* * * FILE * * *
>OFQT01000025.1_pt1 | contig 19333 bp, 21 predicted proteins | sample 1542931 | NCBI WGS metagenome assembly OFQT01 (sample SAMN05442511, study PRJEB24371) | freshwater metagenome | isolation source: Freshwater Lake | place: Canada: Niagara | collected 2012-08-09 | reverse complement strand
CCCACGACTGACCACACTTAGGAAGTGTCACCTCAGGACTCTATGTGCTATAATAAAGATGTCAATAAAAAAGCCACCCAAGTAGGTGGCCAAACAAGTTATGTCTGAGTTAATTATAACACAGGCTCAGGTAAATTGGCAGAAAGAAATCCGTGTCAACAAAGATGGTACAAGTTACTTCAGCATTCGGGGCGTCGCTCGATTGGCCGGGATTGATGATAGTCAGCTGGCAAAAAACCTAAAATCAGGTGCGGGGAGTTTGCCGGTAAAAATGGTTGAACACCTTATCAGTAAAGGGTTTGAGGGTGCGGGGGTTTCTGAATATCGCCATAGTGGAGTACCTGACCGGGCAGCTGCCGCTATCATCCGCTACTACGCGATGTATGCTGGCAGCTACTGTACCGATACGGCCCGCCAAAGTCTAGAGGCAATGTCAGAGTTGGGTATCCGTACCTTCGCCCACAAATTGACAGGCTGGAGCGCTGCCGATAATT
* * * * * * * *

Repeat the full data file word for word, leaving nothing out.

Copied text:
>OFQT01000025.1_pt1 | contig 19333 bp, 21 predicted proteins | sample 1542931 | NCBI WGS metagenome assembly OFQT01 (sample SAMN05442511, study PRJEB24371) | freshwater metagenome | isolation source: Freshwater Lake | place: Canada: Niagara | collected 2012-08-09 | reverse complement strand
CCCACGACTGACCACACTTAGGAAGTGTCACCTCAGGACTCTATGTGCTATAATAAAGATGTCAATAAAAAAGCCACCCAAGTAGGTGGCCAAACAAGTTATGTCTGAGTTAATTATAACACAGGCTCAGGTAAATTGGCAGAAAGAAATCCGTGTCAACAAAGATGGTACAAGTTACTTCAGCATTCGGGGCGTCGCTCGATTGGCCGGGATTGATGATAGTCAGCTGGCAAAAAACCTAAAATCAGGTGCGGGGAGTTTGCCGGTAAAAATGGTTGAACACCTTATCAGTAAAGGGTTTGAGGGTGCGGGGGTTTCTGAATATCGCCATAGTGGAGTACCTGACCGGGCAGCTGCCGCTATCATCCGCTACTACGCGATGTATGCTGGCAGCTACTGTACCGATACGGCCCGCCAAAGTCTAGAGGCAATGTCAGAGTTGGGTATCCGTACCTTCGCCCACAAATTGACAGGCTGGAGCGCTGCCGATAATT